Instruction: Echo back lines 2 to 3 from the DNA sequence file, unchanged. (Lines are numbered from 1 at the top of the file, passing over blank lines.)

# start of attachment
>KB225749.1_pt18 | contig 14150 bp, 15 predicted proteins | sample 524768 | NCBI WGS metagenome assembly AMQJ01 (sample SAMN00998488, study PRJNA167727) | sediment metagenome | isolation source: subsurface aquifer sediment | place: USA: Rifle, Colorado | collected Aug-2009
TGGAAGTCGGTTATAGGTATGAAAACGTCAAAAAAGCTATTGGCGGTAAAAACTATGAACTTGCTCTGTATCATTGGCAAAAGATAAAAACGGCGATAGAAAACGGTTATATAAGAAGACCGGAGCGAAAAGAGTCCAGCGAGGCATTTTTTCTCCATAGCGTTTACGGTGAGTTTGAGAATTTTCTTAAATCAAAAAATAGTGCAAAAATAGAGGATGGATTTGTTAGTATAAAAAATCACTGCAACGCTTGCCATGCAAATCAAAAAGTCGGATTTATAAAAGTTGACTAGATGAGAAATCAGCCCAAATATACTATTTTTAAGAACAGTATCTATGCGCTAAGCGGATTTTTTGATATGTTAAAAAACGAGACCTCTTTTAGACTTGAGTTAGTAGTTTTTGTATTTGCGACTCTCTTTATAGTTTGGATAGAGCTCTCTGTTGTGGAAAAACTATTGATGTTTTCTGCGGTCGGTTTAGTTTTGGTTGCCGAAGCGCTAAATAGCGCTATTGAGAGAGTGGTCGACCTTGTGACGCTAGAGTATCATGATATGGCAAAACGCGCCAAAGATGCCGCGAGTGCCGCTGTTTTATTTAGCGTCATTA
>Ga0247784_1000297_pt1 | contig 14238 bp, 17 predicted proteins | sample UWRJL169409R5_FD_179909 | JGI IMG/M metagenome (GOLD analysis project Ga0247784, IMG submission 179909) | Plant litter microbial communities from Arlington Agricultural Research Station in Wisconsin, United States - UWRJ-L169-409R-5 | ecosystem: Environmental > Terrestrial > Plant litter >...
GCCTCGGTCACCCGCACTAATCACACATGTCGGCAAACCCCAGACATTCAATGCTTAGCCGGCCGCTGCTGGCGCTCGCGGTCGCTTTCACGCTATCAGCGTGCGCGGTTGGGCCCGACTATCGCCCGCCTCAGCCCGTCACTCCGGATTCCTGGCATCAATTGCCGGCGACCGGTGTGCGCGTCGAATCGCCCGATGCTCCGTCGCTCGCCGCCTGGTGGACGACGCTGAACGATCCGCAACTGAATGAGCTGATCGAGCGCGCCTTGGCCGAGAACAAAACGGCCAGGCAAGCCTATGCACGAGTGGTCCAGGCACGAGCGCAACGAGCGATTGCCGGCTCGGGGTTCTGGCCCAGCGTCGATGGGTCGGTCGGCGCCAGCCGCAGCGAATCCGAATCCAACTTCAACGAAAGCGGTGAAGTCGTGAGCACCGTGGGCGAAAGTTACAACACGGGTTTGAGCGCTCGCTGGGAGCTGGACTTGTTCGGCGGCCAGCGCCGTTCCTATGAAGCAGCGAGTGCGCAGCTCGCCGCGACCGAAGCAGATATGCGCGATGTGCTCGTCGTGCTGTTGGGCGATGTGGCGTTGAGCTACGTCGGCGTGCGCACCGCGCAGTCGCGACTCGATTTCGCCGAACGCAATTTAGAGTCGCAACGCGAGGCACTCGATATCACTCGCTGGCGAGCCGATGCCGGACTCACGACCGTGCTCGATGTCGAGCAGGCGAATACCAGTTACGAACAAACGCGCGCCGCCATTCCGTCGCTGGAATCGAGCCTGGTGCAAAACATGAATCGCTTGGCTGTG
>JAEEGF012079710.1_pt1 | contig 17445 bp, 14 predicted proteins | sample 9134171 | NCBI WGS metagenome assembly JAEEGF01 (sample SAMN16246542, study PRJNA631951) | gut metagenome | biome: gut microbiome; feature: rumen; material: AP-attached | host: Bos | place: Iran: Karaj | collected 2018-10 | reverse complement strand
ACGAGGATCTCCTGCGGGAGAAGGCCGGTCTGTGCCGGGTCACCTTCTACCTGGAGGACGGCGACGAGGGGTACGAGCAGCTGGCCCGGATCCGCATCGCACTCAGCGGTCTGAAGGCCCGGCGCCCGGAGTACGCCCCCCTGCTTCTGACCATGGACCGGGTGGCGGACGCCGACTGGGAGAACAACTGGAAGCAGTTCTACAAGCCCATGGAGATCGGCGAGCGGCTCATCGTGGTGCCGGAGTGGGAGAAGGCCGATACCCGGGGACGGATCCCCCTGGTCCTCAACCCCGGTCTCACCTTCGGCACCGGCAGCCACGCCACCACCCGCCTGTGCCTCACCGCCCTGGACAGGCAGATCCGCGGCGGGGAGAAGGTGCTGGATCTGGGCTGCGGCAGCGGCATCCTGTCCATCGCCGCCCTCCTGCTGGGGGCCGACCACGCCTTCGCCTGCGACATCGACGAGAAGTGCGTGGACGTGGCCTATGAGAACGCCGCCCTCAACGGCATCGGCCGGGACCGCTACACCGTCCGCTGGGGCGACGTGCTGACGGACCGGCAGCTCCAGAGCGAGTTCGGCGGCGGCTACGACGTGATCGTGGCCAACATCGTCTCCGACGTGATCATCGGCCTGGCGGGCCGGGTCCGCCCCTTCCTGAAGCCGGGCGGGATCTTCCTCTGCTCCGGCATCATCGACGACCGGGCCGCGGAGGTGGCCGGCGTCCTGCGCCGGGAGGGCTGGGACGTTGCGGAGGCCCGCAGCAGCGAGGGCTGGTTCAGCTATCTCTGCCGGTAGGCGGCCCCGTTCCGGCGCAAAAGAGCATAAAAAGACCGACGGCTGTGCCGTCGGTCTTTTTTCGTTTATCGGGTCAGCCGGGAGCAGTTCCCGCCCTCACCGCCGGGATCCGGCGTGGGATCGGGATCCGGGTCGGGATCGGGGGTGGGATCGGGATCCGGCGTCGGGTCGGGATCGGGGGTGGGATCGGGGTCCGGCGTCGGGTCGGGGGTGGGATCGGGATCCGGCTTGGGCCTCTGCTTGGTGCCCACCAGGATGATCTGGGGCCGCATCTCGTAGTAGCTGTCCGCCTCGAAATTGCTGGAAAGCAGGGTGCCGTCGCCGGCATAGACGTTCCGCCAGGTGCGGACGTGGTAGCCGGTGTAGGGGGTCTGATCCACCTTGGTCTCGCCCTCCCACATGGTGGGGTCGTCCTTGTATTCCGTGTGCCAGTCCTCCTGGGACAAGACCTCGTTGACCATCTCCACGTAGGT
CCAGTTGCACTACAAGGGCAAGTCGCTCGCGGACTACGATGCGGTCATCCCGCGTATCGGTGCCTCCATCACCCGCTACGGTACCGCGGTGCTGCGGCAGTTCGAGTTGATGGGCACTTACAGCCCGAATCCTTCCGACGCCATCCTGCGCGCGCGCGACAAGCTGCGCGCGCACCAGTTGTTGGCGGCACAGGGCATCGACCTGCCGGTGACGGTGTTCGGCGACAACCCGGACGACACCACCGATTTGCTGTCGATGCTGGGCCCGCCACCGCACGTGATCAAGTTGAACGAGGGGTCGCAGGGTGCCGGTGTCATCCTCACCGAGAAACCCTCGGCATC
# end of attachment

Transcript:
TGGAAGTCGGTTATAGGTATGAAAACGTCAAAAAAGCTATTGGCGGTAAAAACTATGAACTTGCTCTGTATCATTGGCAAAAGATAAAAACGGCGATAGAAAACGGTTATATAAGAAGACCGGAGCGAAAAGAGTCCAGCGAGGCATTTTTTCTCCATAGCGTTTACGGTGAGTTTGAGAATTTTCTTAAATCAAAAAATAGTGCAAAAATAGAGGATGGATTTGTTAGTATAAAAAATCACTGCAACGCTTGCCATGCAAATCAAAAAGTCGGATTTATAAAAGTTGACTAGATGAGAAATCAGCCCAAATATACTATTTTTAAGAACAGTATCTATGCGCTAAGCGGATTTTTTGATATGTTAAAAAACGAGACCTCTTTTAGACTTGAGTTAGTAGTTTTTGTATTTGCGACTCTCTTTATAGTTTGGATAGAGCTCTCTGTTGTGGAAAAACTATTGATGTTTTCTGCGGTCGGTTTAGTTTTGGTTGCCGAAGCGCTAAATAGCGCTATTGAGAGAGTGGTCGACCTTGTGACGCTAGAGTATCATGATATGGCAAAACGCGCCAAAGATGCCGCGAGTGCCGCTGTTTTATTTAGCGTCATTA
>Ga0247784_1000297_pt1 | contig 14238 bp, 17 predicted proteins | sample UWRJL169409R5_FD_179909 | JGI IMG/M metagenome (GOLD analysis project Ga0247784, IMG submission 179909) | Plant litter microbial communities from Arlington Agricultural Research Station in Wisconsin, United States - UWRJ-L169-409R-5 | ecosystem: Environmental > Terrestrial > Plant litter >...